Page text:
At the outbreak of the war, in 1756, all the Pulks stayed around Kraków in Poland and did not participate in the Pirna campaign. The Pulk then counted some 426 men. In November, a few days after his arrival in Warsaw, the Elector of Saxony opened negotiations with the Court of Vienna about the use of his 6 remaining cavalry regiments stationed around Krakau (present-day Kraków) in Poland in conjunction with the Austrian army. An agreement was soon reached with Maria Theresa. On November 15, the regiment set off from from Krakau for Hungary. It took its winter-quarters in the Comitates of Neutra (present-day Nitra/SK) and Trentschin (present-day Trenčín/SK).

By March 28 1757, the unit counted 2 pulks or 12 Fahnen (each of 73 men) and was stationed in Warsaw. When the Saxon army was rebuilt in exile, the Pulk joined them in Hungary and operated with the Austrian army and then with the Reichsarmee from 1757 to 1762, mainly in scouting, raiding and skirmishing roles.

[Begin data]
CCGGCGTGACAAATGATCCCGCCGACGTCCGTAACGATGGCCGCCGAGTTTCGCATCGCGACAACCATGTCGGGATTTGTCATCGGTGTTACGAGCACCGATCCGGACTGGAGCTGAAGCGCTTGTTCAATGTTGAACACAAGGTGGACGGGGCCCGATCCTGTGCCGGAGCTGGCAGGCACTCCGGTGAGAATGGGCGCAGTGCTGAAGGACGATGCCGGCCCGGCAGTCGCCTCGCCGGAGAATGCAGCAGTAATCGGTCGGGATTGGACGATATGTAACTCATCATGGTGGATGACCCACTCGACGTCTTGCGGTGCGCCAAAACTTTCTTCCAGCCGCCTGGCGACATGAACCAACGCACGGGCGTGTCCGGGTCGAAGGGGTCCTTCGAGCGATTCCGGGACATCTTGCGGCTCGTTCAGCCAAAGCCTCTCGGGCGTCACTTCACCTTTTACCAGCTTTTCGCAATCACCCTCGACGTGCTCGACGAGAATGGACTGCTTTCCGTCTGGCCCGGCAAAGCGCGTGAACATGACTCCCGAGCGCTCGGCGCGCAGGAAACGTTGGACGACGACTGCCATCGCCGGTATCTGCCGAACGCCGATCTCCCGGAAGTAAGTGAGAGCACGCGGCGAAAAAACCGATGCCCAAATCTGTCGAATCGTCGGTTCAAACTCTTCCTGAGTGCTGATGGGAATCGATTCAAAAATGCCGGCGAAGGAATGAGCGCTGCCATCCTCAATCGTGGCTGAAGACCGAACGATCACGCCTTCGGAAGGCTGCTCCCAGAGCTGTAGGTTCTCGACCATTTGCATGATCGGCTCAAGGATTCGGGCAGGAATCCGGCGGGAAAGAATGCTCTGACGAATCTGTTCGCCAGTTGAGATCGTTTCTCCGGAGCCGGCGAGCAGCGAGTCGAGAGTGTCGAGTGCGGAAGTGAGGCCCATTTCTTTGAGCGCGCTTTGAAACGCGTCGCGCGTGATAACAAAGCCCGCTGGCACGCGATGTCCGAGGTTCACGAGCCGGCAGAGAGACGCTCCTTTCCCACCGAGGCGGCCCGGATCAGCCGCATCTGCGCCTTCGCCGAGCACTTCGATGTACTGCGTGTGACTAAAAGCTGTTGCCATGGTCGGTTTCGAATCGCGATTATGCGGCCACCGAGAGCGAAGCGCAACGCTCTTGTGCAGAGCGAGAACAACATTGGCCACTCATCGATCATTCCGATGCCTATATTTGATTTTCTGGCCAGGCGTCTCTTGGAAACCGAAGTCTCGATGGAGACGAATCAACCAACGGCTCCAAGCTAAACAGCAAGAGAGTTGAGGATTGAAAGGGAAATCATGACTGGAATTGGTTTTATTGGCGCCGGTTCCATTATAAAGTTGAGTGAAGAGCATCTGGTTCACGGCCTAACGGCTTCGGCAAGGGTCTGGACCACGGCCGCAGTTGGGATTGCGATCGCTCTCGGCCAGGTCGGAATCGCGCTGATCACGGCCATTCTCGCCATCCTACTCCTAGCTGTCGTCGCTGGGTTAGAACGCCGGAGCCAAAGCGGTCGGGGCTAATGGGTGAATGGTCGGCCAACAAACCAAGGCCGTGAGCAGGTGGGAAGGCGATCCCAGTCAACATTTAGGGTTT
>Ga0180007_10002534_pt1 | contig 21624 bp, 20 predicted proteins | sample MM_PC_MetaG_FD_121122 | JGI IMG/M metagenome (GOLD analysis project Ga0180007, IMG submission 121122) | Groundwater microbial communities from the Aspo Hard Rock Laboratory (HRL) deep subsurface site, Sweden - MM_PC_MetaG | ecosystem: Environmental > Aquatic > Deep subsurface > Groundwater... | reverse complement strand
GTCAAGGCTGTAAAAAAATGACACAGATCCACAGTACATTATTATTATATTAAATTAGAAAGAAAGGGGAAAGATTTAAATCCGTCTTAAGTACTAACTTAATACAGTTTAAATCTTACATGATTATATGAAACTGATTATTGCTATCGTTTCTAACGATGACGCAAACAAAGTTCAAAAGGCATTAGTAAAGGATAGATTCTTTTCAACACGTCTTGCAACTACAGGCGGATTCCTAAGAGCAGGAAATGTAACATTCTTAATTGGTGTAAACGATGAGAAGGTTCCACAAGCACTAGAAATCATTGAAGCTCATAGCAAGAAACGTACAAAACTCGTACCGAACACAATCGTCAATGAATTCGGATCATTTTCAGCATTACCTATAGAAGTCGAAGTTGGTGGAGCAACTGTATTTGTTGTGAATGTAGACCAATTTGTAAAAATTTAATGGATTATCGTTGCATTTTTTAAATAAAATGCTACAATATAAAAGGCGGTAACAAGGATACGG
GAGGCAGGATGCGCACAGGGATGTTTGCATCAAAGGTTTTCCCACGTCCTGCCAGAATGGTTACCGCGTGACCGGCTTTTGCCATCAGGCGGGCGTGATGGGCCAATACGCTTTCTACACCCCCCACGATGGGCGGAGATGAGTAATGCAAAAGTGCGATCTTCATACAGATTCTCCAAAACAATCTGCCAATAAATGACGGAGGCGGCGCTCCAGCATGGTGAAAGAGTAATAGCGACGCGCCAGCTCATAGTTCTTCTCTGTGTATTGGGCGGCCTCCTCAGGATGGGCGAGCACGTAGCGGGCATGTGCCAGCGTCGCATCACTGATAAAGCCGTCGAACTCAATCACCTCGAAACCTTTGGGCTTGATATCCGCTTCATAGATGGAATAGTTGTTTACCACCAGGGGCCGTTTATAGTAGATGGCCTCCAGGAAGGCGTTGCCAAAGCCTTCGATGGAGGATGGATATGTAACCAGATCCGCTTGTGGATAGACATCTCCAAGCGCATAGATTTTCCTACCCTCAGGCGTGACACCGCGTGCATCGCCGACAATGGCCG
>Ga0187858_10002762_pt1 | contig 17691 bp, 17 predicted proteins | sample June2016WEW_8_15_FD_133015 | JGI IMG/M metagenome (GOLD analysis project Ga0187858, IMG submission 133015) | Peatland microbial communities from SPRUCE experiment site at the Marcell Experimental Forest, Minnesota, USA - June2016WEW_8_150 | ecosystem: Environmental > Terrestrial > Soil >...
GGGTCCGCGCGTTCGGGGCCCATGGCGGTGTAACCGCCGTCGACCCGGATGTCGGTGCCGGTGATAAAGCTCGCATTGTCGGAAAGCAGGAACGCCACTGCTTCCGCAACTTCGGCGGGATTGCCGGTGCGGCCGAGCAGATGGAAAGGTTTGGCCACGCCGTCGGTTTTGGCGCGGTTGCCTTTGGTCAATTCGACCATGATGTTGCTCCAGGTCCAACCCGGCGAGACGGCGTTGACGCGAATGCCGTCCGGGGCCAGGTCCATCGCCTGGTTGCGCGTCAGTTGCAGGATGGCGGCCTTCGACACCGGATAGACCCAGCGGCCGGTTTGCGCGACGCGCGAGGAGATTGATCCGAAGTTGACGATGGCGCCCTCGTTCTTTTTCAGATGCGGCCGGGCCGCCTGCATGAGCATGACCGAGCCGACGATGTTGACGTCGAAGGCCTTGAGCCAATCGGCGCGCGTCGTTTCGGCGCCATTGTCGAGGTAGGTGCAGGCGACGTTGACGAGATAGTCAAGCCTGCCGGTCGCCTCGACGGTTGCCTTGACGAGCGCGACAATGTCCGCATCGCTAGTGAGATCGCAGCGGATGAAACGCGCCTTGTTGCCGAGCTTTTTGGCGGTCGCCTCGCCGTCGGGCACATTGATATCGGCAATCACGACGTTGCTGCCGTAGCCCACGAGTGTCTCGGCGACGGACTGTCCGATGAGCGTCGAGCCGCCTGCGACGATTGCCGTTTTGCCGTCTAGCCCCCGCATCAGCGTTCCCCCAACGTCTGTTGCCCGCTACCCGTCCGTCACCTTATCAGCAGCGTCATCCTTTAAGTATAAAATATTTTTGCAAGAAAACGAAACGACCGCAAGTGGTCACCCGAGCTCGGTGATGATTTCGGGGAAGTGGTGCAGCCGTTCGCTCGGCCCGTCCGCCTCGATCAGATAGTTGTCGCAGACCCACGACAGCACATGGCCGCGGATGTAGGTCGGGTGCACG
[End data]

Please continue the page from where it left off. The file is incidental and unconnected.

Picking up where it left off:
In June 1757, after the victory of Kolin, the unit was probably attached to a corps of light troops who followed the retreating Prussians. The unit took its winter-quarters near Welwarn (present-day Velvary/CZ).

On January 11 1758, the unit went to Raudnitz (present-day Roudnice/CZ). In April, it went to Moravia where it effected a junction with the 3 Saxon Chevauxlegers regiments. It was later attached to Daun's Army for the relief of Olmütz, as part of de Ville's Cavalry Corps, and distinguished itself in the so called “Little war” (Kleiner Krieg). In June, the regiment was attached to Major-General Saint-Ignon's small corps. On June 17, along with Löwenstein Chevauxlegers and Dessewffy Hussars, under the command of the Count de Stainville, they routed the Bayreuth Dragoons near Gross-Wisternitz. On June 30, some 200 men of the regiment took part in the Combat of Domstadl where a large Prussian supply convoy was captured.